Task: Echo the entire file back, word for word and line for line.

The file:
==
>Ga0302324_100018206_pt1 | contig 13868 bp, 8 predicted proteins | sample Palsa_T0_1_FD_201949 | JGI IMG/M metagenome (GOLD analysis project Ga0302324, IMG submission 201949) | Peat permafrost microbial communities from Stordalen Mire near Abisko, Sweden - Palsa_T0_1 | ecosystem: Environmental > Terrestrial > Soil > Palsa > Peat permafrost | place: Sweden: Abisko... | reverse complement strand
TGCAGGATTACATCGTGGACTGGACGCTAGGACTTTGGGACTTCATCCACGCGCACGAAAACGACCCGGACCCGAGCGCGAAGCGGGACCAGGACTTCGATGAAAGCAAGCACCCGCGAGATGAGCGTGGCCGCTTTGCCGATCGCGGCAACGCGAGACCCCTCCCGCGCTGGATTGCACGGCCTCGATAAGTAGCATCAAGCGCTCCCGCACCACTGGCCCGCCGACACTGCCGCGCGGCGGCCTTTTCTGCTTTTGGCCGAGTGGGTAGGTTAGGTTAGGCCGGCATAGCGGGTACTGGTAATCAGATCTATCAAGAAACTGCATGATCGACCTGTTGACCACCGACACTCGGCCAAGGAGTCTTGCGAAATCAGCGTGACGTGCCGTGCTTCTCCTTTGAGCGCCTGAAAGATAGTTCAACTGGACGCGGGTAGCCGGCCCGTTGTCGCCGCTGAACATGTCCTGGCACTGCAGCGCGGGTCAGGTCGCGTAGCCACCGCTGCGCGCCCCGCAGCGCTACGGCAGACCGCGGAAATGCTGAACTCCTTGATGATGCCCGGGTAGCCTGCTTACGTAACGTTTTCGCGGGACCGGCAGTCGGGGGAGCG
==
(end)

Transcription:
>Ga0302324_100018206_pt1 | contig 13868 bp, 8 predicted proteins | sample Palsa_T0_1_FD_201949 | JGI IMG/M metagenome (GOLD analysis project Ga0302324, IMG submission 201949) | Peat permafrost microbial communities from Stordalen Mire near Abisko, Sweden - Palsa_T0_1 | ecosystem: Environmental > Terrestrial > Soil > Palsa > Peat permafrost | place: Sweden: Abisko... | reverse complement strand
TGCAGGATTACATCGTGGACTGGACGCTAGGACTTTGGGACTTCATCCACGCGCACGAAAACGACCCGGACCCGAGCGCGAAGCGGGACCAGGACTTCGATGAAAGCAAGCACCCGCGAGATGAGCGTGGCCGCTTTGCCGATCGCGGCAACGCGAGACCCCTCCCGCGCTGGATTGCACGGCCTCGATAAGTAGCATCAAGCGCTCCCGCACCACTGGCCCGCCGACACTGCCGCGCGGCGGCCTTTTCTGCTTTTGGCCGAGTGGGTAGGTTAGGTTAGGCCGGCATAGCGGGTACTGGTAATCAGATCTATCAAGAAACTGCATGATCGACCTGTTGACCACCGACACTCGGCCAAGGAGTCTTGCGAAATCAGCGTGACGTGCCGTGCTTCTCCTTTGAGCGCCTGAAAGATAGTTCAACTGGACGCGGGTAGCCGGCCCGTTGTCGCCGCTGAACATGTCCTGGCACTGCAGCGCGGGTCAGGTCGCGTAGCCACCGCTGCGCGCCCCGCAGCGCTACGGCAGACCGCGGAAATGCTGAACTCCTTGATGATGCCCGGGTAGCCTGCTTACGTAACGTTTTCGCGGGACCGGCAGTCGGGGGAGCG